Over the past few weeks, nearly everyone in western Montana—except maybe those with a different ax to grind—has weighed in on Imperial Oil's proposed Kearl Module Transportation Project (KMTP). Some condemn the high-and-wide loads destined for Alberta's tar sands fields, others welcome them with open arms. Even we've panned the deal to some degree.
One voice we haven't heard too loudly, however, is that of Missoula County Board of Commissioners. Commissioners sent a letter May 12 to Tom Martin, head of the Montana Department of Transportation (MDOT)'s environmental services bureau, outlying the 10 concerns floating at the tops of their heads. Here are a few highlights:
"The environmental assessment lacks adequate analysis of alternate routes. There is very little information provided explaining why no other route is feasible."
"The document fails to portray the true economic impact to local businesses, tourism and employment. Especially lacking are the effects to the transportation and timber products industry that are so important to our economy."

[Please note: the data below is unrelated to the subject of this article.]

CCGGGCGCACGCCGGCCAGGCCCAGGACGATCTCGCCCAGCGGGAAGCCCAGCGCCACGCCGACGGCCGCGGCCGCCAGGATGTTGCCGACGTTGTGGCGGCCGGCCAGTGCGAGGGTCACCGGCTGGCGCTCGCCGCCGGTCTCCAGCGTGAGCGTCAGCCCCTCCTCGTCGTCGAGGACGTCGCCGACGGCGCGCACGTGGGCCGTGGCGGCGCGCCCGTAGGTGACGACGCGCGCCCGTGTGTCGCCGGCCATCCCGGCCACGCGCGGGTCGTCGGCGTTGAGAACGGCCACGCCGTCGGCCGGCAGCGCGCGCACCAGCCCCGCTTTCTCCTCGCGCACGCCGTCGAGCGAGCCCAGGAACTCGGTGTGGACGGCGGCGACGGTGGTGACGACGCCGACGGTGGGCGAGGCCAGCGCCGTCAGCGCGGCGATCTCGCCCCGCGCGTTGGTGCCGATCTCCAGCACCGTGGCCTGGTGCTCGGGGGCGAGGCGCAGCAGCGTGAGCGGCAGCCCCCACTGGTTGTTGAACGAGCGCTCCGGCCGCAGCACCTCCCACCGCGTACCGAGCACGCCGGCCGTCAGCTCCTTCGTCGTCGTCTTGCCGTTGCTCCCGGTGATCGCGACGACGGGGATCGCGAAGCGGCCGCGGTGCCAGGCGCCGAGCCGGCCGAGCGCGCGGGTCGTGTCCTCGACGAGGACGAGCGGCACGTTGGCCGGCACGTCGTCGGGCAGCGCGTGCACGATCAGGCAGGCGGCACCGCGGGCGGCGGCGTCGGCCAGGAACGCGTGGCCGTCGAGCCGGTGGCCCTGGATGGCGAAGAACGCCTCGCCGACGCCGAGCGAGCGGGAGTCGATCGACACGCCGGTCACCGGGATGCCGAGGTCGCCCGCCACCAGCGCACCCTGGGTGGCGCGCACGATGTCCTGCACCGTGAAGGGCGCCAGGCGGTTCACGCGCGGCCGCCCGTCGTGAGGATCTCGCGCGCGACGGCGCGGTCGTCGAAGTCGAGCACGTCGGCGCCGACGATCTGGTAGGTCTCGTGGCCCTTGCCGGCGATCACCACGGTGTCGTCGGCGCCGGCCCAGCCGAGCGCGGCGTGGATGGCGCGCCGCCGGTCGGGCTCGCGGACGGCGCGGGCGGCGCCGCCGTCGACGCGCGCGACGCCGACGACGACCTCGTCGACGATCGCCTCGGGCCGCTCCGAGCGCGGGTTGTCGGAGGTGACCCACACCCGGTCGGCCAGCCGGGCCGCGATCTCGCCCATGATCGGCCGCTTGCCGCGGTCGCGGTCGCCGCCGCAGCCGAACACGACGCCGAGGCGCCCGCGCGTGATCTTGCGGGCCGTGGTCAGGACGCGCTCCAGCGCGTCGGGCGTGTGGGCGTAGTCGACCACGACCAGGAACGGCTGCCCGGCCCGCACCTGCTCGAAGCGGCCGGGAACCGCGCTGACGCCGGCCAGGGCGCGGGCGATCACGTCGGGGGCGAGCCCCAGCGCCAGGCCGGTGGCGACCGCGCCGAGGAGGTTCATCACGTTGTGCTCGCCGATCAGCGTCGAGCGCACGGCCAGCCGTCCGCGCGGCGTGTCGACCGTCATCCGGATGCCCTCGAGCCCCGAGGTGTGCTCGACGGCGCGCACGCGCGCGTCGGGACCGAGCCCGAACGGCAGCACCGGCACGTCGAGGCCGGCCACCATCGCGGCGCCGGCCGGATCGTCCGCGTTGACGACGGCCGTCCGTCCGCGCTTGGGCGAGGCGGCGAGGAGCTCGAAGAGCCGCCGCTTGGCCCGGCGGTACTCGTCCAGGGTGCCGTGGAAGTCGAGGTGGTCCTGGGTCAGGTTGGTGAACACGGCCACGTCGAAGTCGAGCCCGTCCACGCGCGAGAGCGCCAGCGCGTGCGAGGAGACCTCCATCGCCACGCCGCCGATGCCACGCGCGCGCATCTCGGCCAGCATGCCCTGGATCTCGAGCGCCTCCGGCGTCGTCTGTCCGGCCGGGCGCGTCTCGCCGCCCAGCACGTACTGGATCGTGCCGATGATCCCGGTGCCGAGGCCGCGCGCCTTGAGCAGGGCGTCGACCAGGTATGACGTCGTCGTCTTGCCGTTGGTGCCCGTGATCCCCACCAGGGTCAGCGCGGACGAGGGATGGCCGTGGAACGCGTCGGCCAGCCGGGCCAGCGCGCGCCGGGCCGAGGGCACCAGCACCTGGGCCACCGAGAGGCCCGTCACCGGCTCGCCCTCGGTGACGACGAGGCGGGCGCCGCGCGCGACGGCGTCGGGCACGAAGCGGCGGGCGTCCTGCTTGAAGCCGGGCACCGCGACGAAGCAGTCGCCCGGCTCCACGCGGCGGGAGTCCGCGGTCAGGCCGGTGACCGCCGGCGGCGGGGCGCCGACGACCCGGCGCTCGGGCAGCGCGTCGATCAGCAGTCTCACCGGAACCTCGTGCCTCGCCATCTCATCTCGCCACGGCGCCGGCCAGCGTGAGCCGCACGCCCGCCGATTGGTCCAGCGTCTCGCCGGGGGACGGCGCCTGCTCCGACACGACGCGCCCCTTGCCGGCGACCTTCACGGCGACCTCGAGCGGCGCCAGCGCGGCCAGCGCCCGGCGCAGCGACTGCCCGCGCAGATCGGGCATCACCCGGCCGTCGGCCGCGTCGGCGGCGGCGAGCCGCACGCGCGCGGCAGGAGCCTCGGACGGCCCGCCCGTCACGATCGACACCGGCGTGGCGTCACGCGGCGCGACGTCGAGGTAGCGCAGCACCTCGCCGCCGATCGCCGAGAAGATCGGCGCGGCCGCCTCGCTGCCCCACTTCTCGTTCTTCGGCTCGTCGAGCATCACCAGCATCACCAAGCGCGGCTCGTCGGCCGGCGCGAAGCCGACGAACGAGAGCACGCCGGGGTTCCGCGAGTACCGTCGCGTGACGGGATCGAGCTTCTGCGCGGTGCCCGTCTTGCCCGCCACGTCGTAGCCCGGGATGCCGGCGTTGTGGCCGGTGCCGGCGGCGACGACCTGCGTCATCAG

"The Environmental Assessment fails to address impacts to the sewer main running directly under the approach to the weigh station that will stage the modules. The sewer main serves Highway 12 as part of Rural Special Improvement District No. 901. Large boulders in the vicinity restricted the sewer main from being installed at an adequate depth."
In this week's installment of odd news happenings: A well-hung TSA agent loses his mind, Camel Orbs (they're not what you think they area) and an unfortunate end to National Bike to Work Day.
Curses, Foiled Again
FBI investigators said Lois J. Harvey, 40, handed a hold-up note to a bank teller in Columbus, Ohio, who informed Harvey she couldn’t read it. While trying to explain the note, Harvey noticed an off-duty police officer in full uniform waiting in line behind her. She grabbed the note and hastily left. Informed by the teller what had happened, the officer went after Harvey, who, when caught, tried to eat the note. When the officer arrested her, she coughed it up.
Authorities identified Joshua Tell Warner, 23, as the man who robbed three Oregon banks after receiving calls pointing out that the suspect was a deckhand on a crab boat who appeared on the television reality show “Deadliest Catch.” Following his arrest at a traffic stop in East Peoria, Ill., Warner pleaded guilty.